Osaka is a every food lover’s dream. Our Osaka travel guide will tell you which dishes to order and where to eat them, plus some sight-seeing spots for in-between food breaks
Don’t visit Osaka while you’re on a diet, be sure to delay it another week, because a trip to the Japanese city is a foodie’s ultimate dream. And even though Osaka has some beautiful sightseeing spots to offer too, tourists who flock to the city definitely don’t want to miss out on the famous Osakan delicacies.
Perfect for a long weekend, the city can be easily reached by direct flights from all major Asian cities. We were lucky enough to experience Asia Miles’ first-ever chartered flight between Hong Kong and Osaka, which was an absolute success. If you’ve missed the first special flight from Asia Miles, don’t forget to keep an eye on their channels for upcoming news.
Let’s take a look at where to go and what to eat if you plan to visit the city for three to four days.
POSE IN FRONT OF THE FAMOUS DOTONBORI BRIDGE
If you only had time to visit one spot in Osaka, this would be it. Look out for the LED Glico running man and pose for a selfie. Dotonbori is the epitome of Osakan culture. Neon lights, animatronic signs and packed with restaurants and bars, this place comes alive at night. Go bar hopping here and try some of Osaka’s best dishes, beer and sake.
1 Chome-6 Dotonbori, Chuo Ward, Osaka, 542-0071, Japan
MAKE A WISH AT HOZENJI TEMPLE
Go back in time and stroll down Hozenji Yokocho, a small, narrow alleyway preserved in the style of the Edo period, a stark contrast to the neon-lit Dotonbori area nearby. Head to the end of the street and make a wish at Hozenji, a Buddhist temple that dates back to the 17thcentury. Probably the last place where you’d expect to find serenity, right in the midst of crowded Namba, Hozenji is an oasis of calm, a place frequented by people who are looking to bless their business ventures. The Buddha at Hozenji is covered in moss, as visitors pour water over it to receive the blessings.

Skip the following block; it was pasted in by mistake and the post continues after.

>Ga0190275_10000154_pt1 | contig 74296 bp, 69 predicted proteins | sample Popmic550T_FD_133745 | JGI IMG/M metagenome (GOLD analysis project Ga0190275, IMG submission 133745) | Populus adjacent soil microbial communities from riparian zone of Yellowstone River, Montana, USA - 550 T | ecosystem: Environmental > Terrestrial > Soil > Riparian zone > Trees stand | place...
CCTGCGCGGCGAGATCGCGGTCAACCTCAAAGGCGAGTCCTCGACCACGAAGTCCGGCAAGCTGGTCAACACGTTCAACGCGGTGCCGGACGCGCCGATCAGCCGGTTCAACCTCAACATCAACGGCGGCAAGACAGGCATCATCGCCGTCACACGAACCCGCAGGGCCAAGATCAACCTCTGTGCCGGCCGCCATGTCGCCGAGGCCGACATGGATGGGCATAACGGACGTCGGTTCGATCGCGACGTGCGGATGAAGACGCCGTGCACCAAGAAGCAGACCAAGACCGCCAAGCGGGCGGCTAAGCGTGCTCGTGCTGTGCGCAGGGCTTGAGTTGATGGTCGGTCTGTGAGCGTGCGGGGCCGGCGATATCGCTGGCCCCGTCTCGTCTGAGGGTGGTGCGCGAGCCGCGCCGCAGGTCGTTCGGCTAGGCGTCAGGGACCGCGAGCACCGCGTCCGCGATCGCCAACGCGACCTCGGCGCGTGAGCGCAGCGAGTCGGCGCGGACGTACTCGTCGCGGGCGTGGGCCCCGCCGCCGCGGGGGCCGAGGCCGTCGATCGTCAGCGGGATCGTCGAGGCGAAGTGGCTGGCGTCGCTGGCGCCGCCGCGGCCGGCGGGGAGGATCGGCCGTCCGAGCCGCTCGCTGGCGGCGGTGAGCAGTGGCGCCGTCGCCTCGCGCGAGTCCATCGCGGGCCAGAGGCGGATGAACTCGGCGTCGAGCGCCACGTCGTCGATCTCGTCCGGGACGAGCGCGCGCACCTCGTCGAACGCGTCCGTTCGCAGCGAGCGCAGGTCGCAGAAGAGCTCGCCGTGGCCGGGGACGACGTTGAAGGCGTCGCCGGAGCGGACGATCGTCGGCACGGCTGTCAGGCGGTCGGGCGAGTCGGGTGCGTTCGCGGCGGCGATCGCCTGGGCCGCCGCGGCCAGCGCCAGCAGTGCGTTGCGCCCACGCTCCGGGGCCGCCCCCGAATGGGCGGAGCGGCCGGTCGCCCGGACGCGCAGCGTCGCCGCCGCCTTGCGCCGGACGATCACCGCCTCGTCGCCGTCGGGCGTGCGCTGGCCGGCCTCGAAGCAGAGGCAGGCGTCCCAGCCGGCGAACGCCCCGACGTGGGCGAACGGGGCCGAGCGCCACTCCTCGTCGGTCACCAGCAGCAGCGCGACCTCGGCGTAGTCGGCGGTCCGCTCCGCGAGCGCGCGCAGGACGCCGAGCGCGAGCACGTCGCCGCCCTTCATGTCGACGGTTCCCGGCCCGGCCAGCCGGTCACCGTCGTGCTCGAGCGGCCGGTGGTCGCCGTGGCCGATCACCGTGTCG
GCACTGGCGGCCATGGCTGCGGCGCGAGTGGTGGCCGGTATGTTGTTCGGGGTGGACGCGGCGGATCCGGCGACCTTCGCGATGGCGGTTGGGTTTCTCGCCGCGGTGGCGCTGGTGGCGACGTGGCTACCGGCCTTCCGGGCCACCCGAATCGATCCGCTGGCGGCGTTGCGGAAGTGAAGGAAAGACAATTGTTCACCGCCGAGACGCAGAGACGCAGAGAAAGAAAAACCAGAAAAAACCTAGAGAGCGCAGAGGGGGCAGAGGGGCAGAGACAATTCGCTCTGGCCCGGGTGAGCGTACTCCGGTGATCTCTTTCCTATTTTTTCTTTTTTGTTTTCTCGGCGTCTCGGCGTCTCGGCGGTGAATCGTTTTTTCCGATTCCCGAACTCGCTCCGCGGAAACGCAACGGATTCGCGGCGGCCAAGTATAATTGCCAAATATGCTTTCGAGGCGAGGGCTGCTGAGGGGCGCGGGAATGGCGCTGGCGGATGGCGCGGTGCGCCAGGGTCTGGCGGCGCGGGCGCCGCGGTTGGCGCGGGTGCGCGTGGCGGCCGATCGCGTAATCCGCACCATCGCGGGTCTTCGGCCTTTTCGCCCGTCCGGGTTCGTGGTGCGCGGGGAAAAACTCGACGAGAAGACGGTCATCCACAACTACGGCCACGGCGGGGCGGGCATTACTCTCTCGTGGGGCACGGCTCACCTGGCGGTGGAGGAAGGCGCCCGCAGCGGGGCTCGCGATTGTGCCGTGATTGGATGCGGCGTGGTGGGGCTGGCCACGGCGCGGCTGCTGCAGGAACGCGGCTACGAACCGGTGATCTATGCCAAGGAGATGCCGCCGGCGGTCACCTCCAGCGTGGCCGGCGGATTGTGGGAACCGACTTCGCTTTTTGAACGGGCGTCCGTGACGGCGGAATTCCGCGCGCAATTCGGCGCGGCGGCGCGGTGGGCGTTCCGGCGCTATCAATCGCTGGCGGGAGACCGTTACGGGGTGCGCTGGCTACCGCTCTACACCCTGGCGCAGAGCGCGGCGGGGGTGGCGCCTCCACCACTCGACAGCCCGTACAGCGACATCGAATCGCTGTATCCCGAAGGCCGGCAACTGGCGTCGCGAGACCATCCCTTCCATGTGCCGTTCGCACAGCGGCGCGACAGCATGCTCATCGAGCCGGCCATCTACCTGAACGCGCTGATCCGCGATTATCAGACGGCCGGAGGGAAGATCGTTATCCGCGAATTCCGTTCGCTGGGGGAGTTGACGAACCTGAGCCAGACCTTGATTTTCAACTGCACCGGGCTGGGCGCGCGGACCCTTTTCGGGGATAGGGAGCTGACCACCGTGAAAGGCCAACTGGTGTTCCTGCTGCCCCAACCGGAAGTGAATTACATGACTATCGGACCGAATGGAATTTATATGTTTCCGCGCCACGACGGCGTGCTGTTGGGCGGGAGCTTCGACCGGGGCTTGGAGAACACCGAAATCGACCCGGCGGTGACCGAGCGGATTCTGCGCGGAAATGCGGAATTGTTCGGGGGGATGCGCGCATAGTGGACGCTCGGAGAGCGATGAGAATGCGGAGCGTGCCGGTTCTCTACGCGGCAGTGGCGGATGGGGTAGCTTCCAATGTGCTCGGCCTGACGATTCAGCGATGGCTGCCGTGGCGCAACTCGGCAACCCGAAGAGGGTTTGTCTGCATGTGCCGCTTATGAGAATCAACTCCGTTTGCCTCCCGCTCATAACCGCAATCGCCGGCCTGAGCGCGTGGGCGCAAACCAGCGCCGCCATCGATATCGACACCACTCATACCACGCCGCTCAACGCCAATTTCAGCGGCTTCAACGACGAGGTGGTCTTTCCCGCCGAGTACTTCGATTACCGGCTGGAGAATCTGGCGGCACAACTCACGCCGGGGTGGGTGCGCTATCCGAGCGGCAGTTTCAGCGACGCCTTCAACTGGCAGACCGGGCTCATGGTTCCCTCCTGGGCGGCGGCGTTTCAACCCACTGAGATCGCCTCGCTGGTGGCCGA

1 Chome-2-16 Nanba, Chuo Ward, Osaka, 542-0076, Japan
TRY OSAKA’S MOST FAMOUS DISHES
Osaka used to be Japan’s main merchant town and therefore the first place all food came to before being shipped out to the rest of the country. Due to this amazing access, Osaka has always had this unshakable reputation as the ‘kitchen of Japan”. Up until this day, it is still considered to be the best place to eat in Japan. It is well known that people from Tokyo and Kyoto happily spend their savings on clothes, whereas Osakans will go all out on food. Some of the must-try dishes include takoyaki (battered squid balls), okonomiyaki (savory pancake), and kushikatsu (deep-fried skewered vegetables and meat). Don’t leave Osaka without trying all three delicacies.
There are plenty of streetfood stalls that offer takoyaki. It is the perfect snack to indulge in when strolling through the streets of Dotonbori. But it’s also easy to overdose on them, as they come in 8, 10 or sets of 12.
For the complete okonomiyaki experience, sit down and let the chef prepare it in front of you. The most popular okonomiyaki restaurant in the Dotonbori area is Mizuno. Rest assured that there will be a queue, so be prepared to stand in line. Make sure you order everything you want when the waitress takes your order in the queue. You won’t be able to ask for an extra helping once you sit down. The demand here is high.
1 Chome-4-15 Dotonbori, Chuo-ku, Osaka, 542-0071, Japan